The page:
A mind never dormant: Thy Do ’19 applies computer science to volcano research

Thy Do outside on campus

When you think of a computer science internship, you never imagine that it could lead to studying volcanoes in Hawaii, but that’s exactly what happened for Gettysburg College international student Thy Do ’19 this past summer.

“When I came to the United States, I made sure to keep an open mind,” said Do, a Computer Science (CS) major and Mathematical Economics major. “I’ve found that at Gettysburg, you get these kinds of opportunities to interact with and explore new perspectives.”

Do’s decision to leave Vietnam and enroll at Gettysburg College was motivated by her desire to pursue a rigorous liberal arts education—one that challenges students to ask tough questions, to find solutions to complex problems, and to make meaningful connections across disciplines.

But earning this confidence has not come without moments of self-doubt.

“In my first semester studying CS, I felt nervous because it was my impression since high school that IT-specialized classes were always for boys,” said Do of the historically lopsided male-to-female ratio within the computer science field. “It was super intimidating, but I talked to Prof. (Todd) Neller and he encouraged me a lot, and mentioned how the first code programmers were female.”

Thy Do on campus in the fall

During her second CS course with Neller, Do declared computer science as her major and she now serves as a Peer Learning Associate (PLA) for the department.

In the fall of 2016, Do experienced a seismic shift in her thinking following a colloquium hosted by the College’s CS Department. There, she attended a seminar led by Dr. Maurizio Battaglia, a research geophysicist at the U.S. Geological Survey. His presentation was entitled, Developing Software to Help Forecast Volcanic Eruptions and Reduce Volcanic Hazards.

A marriage of computer science and volcano research—Do was intrigued.

After the seminar—to Do’s delight—Neller introduced her to Battaglia. The two spoke at length about their shared passion for computer science, and soon thereafter, Do was offered an internship with the U.S. Geological Survey.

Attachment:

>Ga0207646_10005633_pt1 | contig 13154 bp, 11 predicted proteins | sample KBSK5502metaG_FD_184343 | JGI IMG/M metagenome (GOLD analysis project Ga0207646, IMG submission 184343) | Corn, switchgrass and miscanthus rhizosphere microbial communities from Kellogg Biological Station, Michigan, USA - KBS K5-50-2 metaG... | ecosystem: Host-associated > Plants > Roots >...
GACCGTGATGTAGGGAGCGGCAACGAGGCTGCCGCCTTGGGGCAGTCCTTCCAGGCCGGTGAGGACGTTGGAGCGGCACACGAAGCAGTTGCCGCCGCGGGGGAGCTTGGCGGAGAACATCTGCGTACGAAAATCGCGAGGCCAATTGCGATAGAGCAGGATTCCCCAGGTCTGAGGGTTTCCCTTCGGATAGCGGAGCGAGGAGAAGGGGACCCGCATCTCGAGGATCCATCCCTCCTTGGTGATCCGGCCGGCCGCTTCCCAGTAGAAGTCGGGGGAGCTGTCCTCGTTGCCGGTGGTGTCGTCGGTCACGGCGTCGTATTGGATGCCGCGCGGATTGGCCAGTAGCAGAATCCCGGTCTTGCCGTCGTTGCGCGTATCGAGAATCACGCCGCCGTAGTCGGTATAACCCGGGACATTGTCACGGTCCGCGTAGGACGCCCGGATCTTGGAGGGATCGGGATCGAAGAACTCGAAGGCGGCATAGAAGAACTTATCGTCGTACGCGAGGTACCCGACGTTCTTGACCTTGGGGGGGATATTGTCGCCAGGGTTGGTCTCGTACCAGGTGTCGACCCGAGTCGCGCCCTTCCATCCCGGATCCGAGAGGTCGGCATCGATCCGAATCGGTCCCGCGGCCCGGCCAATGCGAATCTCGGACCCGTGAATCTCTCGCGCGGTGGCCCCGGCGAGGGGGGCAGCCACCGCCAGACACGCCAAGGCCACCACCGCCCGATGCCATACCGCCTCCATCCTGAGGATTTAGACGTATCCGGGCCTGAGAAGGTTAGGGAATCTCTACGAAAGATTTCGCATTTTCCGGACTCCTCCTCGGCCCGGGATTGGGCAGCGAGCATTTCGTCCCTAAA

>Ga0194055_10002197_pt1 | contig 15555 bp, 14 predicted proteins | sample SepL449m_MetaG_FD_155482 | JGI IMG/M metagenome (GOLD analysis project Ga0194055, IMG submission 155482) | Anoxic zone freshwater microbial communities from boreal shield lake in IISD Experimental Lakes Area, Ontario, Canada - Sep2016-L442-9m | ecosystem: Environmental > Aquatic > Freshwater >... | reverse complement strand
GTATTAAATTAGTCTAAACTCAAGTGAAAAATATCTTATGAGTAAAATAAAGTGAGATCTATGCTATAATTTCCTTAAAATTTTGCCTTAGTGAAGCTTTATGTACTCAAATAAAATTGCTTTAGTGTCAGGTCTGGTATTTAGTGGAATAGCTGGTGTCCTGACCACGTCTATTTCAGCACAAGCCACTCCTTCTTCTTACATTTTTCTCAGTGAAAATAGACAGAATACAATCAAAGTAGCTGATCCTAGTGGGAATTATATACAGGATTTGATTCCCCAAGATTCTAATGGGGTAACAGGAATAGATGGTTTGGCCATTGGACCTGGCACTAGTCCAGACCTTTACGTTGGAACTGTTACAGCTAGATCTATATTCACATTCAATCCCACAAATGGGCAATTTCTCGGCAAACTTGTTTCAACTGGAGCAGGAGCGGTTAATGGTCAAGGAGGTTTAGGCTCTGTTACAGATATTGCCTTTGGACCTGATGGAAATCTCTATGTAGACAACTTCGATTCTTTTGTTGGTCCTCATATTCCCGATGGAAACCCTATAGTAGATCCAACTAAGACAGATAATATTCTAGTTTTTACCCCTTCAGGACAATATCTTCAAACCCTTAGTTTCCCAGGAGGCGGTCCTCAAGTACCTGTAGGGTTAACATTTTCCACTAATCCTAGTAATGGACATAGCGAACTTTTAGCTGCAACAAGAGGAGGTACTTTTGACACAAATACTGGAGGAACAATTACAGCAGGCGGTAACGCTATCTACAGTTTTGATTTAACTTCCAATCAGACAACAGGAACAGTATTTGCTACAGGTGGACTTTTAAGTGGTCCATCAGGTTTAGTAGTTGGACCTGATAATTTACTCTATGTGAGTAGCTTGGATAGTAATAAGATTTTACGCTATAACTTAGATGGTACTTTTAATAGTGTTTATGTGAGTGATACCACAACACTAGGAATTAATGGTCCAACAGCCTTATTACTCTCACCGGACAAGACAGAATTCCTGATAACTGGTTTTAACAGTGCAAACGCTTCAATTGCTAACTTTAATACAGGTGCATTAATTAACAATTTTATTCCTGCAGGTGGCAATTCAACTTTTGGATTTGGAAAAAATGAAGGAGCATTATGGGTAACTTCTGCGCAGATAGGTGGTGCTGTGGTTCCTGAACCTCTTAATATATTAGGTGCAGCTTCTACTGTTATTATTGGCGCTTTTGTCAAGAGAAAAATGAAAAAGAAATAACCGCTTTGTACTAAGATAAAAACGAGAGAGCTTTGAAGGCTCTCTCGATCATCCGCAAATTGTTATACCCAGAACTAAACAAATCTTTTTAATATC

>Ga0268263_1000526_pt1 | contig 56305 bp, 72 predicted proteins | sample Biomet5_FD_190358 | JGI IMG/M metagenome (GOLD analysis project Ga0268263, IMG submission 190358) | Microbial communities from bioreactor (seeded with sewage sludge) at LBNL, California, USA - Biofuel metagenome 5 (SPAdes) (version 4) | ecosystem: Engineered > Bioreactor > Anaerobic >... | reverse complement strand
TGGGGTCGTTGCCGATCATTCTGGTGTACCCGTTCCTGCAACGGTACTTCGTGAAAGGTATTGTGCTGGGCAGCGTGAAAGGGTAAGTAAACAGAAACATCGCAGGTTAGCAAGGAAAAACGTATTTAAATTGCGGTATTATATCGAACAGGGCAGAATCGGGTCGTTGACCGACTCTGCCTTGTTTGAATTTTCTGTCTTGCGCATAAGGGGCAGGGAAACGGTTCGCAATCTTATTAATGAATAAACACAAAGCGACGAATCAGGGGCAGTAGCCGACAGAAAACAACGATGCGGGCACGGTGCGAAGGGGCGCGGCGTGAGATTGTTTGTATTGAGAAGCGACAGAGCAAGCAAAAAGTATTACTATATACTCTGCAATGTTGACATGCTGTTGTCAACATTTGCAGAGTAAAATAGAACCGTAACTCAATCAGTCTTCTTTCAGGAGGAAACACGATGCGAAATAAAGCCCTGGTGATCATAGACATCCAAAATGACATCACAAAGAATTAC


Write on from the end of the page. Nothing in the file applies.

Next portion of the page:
Beginning in March of her sophomore year, Do had biweekly Skype meetings with the California-based Battaglia. After familiarizing herself with volcanology, she began to build an interface for Battaglia’s dMODELS program—a software that allows geologists around the world to input geological data collected on the deformation of volcanoes.

What makes the dMODELS software so important is that through this data collection, geologists can better predict—and ultimately reduce—the impact of volcanic eruptions and earthquakes. In addition, the program enables geologists to interpret human influence on the environment and assist with city planning.

“I created the interface, which is the appearance of the software,” explained Do. “The interface helps the volcano geologists to accurately input a set of collected data to visualize the specific deformation of a volcano by running the inversion codes and all the algorithms that Maurizio has established.

“The program then outputs all the visualizations of the graph, as well as a Google Earth version of the volcano—and all the geological data required to interpret the graph—according to the specific models that a user chooses.”

Thy Do on volcanic rock

Over the summer, before the start of her junior year at Gettysburg College, Do had the opportunity to travel to Hawaii with Battaglia.

“Maurizio was teaching a class there and I served as his teaching assistant. It was overwhelming at first because I was the youngest one there and many of the scientists were from South America and spoke Spanish,” reflected Do.

But Do, empowered by lessons learned through the Gettysburg College Leadership Certificate, overcame these challenges to excel at her duties on the island.

Leadership Certificate: Finding confidence

Thy Do 19 portrait with the line Leadership Certificate: Finding confidence in white

“I got to go out with the group on fieldtrips and see the volcanoes firsthand. I also got to see how the geologists actually measure the data and how they used my software. Gaining those insights—hearing the geologists’ feedback—I think that was the most valuable part of my internship.”

This spring, Do plans to expand her computer science knowledge while studying abroad in Copenhagen.

“I am taking courses that I never really got a chance to learn about—just because I am curious about them. I am going to take very different classes like Terrorism and Counter-Terrorism from a European Perspective; Al-Qaida, ISIS, and Intelligence Analysis; and Computational Analysis of Big Data,” said Do.

“Computer science has many subfields like artificial intelligence, computer security, and back-end and front-end development, which is why I want to have a small peek at each. This will help me know which subfield I might want to pursue in the future as a possible career.”